IDDSI Level 7: Easy to Chew (ETC)
Please note, this page is printable by selecting the normal print options on your computer.
If you’re having problems eating, chewing or swallowing food, you may find it helpful to change the texture of your food. Your Speech and Language Therapist (a person with specialist knowledge of swallowing problems) or Dietitian has advised you to eat easy to chew foods. Easy to chew food is easier to swallow when the muscles of the mouth and throat are too weak to bite, chew and swallow hard or crunchy foods. Easy to chew food may also be easier if you get tired after a lot of chewing. This leaflet contains ideas and practical advice on how to make easy to chew food correctly and to make sure your diet remains varied and enjoyable. If you have a small appetite or you have recently lost weight, you will also find some advice on how to enrich your meals to make them as nourishing as possible. If you need a special type of diet, for example, gluten-free, lactose-free, dairy-free, low sodium or low potassium, speak to your Dietitian about which foods are suitable for you.
What is an easy to chew diet?
Easy to chew options are normal everyday foods which are naturally soft and tender. If you enjoy a diet associated with a cultural background or religious belief (ethnic food), and after reading this booklet you’re not sure whether certain foods are suitable for a soft diet, ask your Speech and Language Therapist for more advice.
Why do I need easy to chew food?
Sometimes, the swallowing muscles in the mouth and throat can become weaker, slower or less coordinated. This can be due to being unwell or as a result of certain medical conditions. These changes might make it more difficult to eat, chew and swallow your foods and could lead to food getting stuck in the mouth or throat, choking or ‘aspiration’. ‘Aspiration’ is the term used to describe when food has entered the airway. Aspiration can lead to serious chest infections, or pneumonia. Eating easy to chew foods can help to reduce the risk of aspiration and choking.
What are the signs of aspiration?
● Coughing, choking or throat clearing before, during or after swallowing
● Shortness of breath before, during or after swallowing
● Wet, gurgly voice quality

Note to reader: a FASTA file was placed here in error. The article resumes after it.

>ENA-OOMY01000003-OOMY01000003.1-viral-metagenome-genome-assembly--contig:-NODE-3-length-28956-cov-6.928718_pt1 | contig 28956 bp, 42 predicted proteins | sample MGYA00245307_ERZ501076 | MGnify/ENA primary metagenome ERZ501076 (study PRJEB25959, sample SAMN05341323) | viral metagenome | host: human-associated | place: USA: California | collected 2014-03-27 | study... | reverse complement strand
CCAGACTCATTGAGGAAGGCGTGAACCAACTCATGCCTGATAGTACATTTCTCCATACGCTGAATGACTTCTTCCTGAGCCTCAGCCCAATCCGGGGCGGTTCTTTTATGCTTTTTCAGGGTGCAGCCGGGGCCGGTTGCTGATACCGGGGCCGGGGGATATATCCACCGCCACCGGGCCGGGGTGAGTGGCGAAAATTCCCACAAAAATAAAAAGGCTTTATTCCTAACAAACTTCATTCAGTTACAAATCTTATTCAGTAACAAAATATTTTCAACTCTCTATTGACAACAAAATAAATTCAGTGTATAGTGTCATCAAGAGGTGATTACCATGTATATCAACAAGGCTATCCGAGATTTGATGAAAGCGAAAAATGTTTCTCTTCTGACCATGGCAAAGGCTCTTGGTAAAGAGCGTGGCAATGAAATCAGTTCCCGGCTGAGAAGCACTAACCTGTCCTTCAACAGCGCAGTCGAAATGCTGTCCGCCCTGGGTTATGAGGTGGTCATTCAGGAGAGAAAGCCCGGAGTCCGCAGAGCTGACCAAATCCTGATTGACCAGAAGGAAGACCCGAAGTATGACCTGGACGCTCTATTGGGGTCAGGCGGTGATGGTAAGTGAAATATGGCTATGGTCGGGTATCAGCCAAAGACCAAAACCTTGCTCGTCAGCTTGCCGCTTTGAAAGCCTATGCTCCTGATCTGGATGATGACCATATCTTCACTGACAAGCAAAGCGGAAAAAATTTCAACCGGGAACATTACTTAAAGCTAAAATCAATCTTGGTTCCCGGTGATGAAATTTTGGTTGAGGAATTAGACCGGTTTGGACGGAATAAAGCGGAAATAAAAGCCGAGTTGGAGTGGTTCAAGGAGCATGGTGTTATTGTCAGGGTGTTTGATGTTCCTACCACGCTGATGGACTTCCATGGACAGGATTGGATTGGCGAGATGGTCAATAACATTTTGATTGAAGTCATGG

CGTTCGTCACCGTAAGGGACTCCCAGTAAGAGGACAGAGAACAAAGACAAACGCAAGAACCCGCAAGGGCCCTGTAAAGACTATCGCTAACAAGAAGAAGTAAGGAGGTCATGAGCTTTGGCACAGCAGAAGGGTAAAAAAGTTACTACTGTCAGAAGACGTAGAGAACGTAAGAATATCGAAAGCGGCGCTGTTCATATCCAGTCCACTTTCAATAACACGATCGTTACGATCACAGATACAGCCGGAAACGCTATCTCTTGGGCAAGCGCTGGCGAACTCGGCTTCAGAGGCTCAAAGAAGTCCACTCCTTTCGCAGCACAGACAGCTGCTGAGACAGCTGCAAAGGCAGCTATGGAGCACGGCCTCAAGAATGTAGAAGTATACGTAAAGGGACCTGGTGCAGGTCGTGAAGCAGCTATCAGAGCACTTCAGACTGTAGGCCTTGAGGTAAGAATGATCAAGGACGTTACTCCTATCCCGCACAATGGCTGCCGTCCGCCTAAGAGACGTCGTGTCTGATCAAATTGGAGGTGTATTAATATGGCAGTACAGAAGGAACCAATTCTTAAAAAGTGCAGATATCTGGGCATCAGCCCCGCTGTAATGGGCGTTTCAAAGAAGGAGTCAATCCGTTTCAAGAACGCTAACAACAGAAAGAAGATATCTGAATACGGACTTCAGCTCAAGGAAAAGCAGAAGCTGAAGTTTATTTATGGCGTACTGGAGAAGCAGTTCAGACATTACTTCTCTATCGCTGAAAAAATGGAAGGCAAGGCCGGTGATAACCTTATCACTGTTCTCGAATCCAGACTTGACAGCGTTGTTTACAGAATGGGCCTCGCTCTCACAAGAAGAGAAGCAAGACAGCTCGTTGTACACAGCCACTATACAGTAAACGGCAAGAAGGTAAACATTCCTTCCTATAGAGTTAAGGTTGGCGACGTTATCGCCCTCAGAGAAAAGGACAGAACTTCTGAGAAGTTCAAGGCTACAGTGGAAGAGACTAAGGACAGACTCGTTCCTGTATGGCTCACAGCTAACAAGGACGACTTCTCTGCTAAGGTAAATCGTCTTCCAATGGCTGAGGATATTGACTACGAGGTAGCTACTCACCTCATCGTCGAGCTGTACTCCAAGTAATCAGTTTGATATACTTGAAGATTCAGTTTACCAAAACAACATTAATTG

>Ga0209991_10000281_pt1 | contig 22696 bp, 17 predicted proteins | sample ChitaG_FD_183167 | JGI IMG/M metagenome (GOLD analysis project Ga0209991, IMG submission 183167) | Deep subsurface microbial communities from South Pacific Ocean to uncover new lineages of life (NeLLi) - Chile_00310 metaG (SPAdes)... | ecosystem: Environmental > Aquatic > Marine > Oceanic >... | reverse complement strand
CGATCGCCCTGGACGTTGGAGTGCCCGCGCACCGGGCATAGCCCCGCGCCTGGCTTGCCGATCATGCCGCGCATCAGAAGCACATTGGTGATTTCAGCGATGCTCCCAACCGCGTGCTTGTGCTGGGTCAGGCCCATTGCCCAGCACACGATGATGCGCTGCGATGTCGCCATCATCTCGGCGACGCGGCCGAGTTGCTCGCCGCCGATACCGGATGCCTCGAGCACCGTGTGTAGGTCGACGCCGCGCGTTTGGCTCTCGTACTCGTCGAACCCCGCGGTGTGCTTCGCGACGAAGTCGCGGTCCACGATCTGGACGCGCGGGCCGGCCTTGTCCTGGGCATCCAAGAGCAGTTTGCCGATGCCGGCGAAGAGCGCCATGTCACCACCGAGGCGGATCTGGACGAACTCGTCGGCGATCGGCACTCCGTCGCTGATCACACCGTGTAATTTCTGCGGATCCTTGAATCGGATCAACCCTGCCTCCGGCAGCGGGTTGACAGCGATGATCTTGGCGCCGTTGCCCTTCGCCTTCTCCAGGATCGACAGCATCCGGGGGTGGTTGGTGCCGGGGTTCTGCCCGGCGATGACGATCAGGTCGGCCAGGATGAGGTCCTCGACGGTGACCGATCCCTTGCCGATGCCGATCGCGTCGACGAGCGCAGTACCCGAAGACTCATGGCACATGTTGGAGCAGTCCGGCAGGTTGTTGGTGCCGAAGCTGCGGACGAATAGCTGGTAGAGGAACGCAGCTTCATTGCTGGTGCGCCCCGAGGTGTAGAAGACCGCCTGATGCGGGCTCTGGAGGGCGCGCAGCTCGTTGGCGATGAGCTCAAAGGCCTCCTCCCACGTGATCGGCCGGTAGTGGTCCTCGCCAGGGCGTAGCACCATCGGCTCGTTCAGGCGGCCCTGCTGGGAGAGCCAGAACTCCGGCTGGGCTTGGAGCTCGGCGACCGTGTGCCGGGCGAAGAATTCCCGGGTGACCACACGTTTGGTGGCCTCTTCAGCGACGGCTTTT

● Changes in skin colour; e.g. face turning red and sweaty, or very pale
● Unplanned weight loss
● Recurrent chest infections: if you are worried that you have a chest infection, please speak to your GP.
If you are concerned that you have any new symptoms/ changes in your swallowing, please tell your Speech and Language Therapist and/or GP.
A note about drinks
Most people need to drink 6-8 glasses or mugs of fluid (around 2 litres) every day to keep hydrated. You may need more on a hot day. Drinks may include water, squash, tea, coffee, hot chocolate,
milk and milky drinks, fruit juice, fruit smoothies, enriched drinks and nutritional supplements. If you’re having problems swallowing drinks, your Speech and Language Therapist will tell you how to make sure you’re drinking safely. There is a separate booklet available for people who also have problems swallowing drinks – ask your Speech and Language Therapist for details.
What foods can I have?
You should be able to enjoy most of your favourite foods on an easy to chew diet. Where foods are too challenging (ie. if they are crispy/ crunchy/ hard/ fibrous etc), it is normally possible to modify these consistencies to make them softer, tender and easier to chew i.e. by adding extra sauces and gravies to moisten them or changing the way you cook them i.e. slow cooking meats.
If you are unable to modify foods to make them easier to chew, you may want to consider switching these for a softer option. Consider switching crunchy potato crisps for maize crisps, dry crumbly biscuits for dunked biscuits or soft cake bars, and pastry based pies for mashed potato topped pies.
Are there any foods I should avoid?
Crunchy and crumbly foods: e.g. dry biscuits, flaky pastry, dry toast, crisps, pie crust, crumble toppings, crackers, battered or
breaded foods etc.
Hard foods: e.g. boiled and chewy sweets, nuts and seeds etc.
Stringy, fibrous textures: e.g. green beans, runner beans, celery, lettuce and other salad leaves, pineapple etc.
Vegetables and fruit skins/husks: e.g. peas, grapes, oranges, baked beans, black-eye beans, tomatoes, sweetcorn etc.
Mixed Consistency foods:A mixed consistency is when there is food with a separate runny liquid. Sometimes foods may look like they are one consistency, but can “burst” or separate into solids and liquids in the mouth. These types of foods can be particularly difficult to control and may lead to signs of choking or aspiration. Your Speech and Language Therapist may advise you to avoid these foods, or you may decide you find these too difficult to manage. e.g. cereal with milk, soup with lumps, meals with a thin gravy, oranges, grapes, tomatoes etc.
• Fruit juice or thick fruit smoothie
• Soft cereals moistened in milk – add sugar, honey, jam or syrup
• Soft white bread with scrambled, boiled, or poached eggs
Lunch and Evening Meals
• Thick or creamy soups (fresh, tinned or packet), cheese, fish or soft vegetable, omelette or quiche, moist sandwich with soft cheese, tuna or egg mayonnaise
• Fish in a thick creamy, cheese or tomato sauce;
• Fish pie